Before medical school, Tony Weaver, DO, was a petty officer in the U.S. Coast Guard, a cornea harvester and a registered nurse. This year, he became the first DO graduate of the University of Mississippi’s plastic surgery residency program and the first Native American to complete an ACGME plastic surgery residency program.
In this edited Q&A, Dr. Weaver, now a plastic and reconstructive surgeon at Huntsville Hospital in Alabama, describes his pathway to a plastic surgery residency and offers advice to medical students interested in this specialty.
Why did you choose a plastic surgery residency?
Plastic surgery is the most dynamic specialty. One moment you’re repairing a cleft lip on a neonate, the next you’re removing skin cancer on someone nearing 100, then you’re reattaching a finger, and then you’re working next to a neurosurgeon and reattaching a skull.
Plastic surgery gives you exposure to orthopedic, ENT, general, neuro, and pediatric surgery. It’s always changing. No day is the same.
What does it take to become a plastic surgeon?
There are actually two paths to becoming a plastic surgeon. The first path is to complete a six-year plastic surgery residency. The second path is to complete a full residency in general surgery, otolaryngology, orthopedics, or neurosurgery, and then complete a three-year residency in plastic surgery.
I did the second path and completed residency in general surgery and then went on to do another residency in plastic surgery. I am AOA board certified in general surgery.
Where did you do your first residency in general surgery?
I was at Mayo Clinic in Florida for the first two years completing a residency in general surgery, and then I transferred for my third year to the Baptist Health System in Birmingham, Alabama. I had ran into a physician who worked at the Baptist Health System and found out there would be a spot open the next year. My wife and I wanted to get closer to home, so I applied to it and was accepted.
How many applications did you send out?
I sent 30 or so when I applied for my general surgery residency, and I sent out 12 applications for my plastic surgery residency.
How many interview requests did you receive?
I received 11 total and went to nine interviews when I applied for my first residency in general surgery. When I applied for my second residency in plastic surgery, I received only three interview requests. Honestly, I had expected more. But it’s important for applicants to remember that it only takes one. You’re not doing 10 residencies, you’re doing one, so don’t get disheartened if someone gets 20 interviews and you get one.
What personal practices helped you land your plastic surgery residency?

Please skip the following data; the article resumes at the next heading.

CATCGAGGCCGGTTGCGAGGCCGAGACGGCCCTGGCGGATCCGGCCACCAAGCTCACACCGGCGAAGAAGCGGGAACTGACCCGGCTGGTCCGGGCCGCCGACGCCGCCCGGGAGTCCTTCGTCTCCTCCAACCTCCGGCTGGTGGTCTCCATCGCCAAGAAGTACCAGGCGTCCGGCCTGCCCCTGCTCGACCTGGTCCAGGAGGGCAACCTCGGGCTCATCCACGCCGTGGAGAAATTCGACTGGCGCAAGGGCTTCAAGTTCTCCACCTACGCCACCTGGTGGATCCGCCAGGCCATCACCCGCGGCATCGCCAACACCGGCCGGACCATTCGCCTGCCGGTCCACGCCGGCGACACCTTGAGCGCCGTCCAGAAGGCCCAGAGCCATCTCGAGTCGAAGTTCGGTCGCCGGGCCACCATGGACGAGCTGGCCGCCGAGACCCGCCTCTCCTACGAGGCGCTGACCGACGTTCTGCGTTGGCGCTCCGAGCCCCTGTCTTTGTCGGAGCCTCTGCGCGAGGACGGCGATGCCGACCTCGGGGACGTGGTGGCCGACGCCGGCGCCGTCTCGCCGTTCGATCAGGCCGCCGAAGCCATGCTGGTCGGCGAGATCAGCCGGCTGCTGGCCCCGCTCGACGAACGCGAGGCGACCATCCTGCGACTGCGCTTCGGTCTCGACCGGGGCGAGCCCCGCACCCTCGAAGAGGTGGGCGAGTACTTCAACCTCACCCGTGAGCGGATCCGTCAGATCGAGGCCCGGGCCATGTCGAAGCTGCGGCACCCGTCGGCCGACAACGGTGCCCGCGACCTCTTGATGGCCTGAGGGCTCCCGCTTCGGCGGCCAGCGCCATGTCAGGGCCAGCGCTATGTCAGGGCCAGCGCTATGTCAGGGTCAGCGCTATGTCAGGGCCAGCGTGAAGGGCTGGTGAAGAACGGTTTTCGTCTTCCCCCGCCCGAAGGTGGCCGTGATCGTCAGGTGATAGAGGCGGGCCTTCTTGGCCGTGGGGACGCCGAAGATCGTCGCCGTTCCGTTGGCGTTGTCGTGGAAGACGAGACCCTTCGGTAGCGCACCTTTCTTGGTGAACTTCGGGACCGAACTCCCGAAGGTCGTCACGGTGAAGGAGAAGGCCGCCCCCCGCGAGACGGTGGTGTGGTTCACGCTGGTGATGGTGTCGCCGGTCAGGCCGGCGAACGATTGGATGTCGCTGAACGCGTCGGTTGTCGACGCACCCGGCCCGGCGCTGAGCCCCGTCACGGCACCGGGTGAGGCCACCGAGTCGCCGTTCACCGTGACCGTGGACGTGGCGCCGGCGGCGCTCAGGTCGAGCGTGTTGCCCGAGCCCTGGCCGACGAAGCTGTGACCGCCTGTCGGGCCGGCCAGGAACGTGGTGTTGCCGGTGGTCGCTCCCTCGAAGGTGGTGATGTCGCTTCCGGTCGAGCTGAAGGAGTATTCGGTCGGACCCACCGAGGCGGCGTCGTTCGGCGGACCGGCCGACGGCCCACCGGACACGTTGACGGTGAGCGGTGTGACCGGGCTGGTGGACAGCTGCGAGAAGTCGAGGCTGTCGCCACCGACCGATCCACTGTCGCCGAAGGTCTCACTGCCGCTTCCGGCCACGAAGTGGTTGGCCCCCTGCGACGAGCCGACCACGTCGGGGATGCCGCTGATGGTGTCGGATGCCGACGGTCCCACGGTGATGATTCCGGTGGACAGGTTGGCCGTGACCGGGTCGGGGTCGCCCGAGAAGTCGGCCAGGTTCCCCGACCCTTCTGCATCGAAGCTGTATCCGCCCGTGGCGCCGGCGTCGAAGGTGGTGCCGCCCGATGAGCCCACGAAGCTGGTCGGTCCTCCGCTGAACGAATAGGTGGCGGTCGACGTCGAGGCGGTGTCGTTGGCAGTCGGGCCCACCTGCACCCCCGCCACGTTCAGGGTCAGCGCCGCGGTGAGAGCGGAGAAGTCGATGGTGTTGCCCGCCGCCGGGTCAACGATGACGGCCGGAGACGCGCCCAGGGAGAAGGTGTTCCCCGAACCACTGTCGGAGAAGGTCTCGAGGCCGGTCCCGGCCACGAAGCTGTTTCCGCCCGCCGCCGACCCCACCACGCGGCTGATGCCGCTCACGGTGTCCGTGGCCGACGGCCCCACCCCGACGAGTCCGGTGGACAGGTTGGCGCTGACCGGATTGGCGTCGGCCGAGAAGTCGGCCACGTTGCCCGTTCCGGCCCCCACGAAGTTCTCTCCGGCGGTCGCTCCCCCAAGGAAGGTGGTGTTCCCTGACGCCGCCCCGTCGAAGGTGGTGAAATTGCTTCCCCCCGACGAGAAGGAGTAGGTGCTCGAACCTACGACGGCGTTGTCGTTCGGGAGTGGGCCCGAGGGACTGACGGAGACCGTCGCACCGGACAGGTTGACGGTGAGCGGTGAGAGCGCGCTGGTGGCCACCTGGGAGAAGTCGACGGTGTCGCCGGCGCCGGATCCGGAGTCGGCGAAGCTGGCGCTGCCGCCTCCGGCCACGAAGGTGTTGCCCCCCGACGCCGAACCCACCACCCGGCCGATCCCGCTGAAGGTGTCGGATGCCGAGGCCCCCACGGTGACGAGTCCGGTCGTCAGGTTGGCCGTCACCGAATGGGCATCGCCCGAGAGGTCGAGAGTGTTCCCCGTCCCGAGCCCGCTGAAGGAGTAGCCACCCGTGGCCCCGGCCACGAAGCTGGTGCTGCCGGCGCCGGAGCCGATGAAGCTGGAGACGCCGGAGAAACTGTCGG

Networking and the three As: being available, being able, and being affable. I had a good work ethic and would get to my shifts early and stay late. I did a lot of research, which I think is very important for all doctors to do, and I studied a lot.
Diligence, resilience, and a good work ethic will take you a lot further than COMLEX and USMLE scores.
After going through the process, what do you think applicants should really focus on?
Focus on the audition rotation first and foremost. And when applying, don’t be discouraged by a perceived deficiency in your application. Applicants should focus on what they do well and what their strengths are to make their application stand out.
The general surgery residency at Mayo Clinic in Florida had a minimum USMLE score that was significantly higher than mine and only had one position available. I focused my application on my great work ethic, positive outlook, research experience, and ability to make good relationships with faculty and patients, and I was able to secure the only spot open.
Looking back, what’s a piece of advice you wish you got during medical school?
Always remember your intermediate and long-term goals. Investments that are made today will propel you forward. If you aren’t doing something today to work toward your goals, it is very easy to get off track.
What advice do you have for minority students and physicians in medical school or residency?
Don’t allow anyone or society to attempt to define you. Don’t accept their labels for you—positive or negative. As a minority, I am defined by a culture that is part of who I am, and I am not defined by labels that a person or society gives me.
Stay grounded with an unshakable foundation of culture, faith, and family. I have found that if you have that foundation, when hardships come your way, you will know they are only temporary.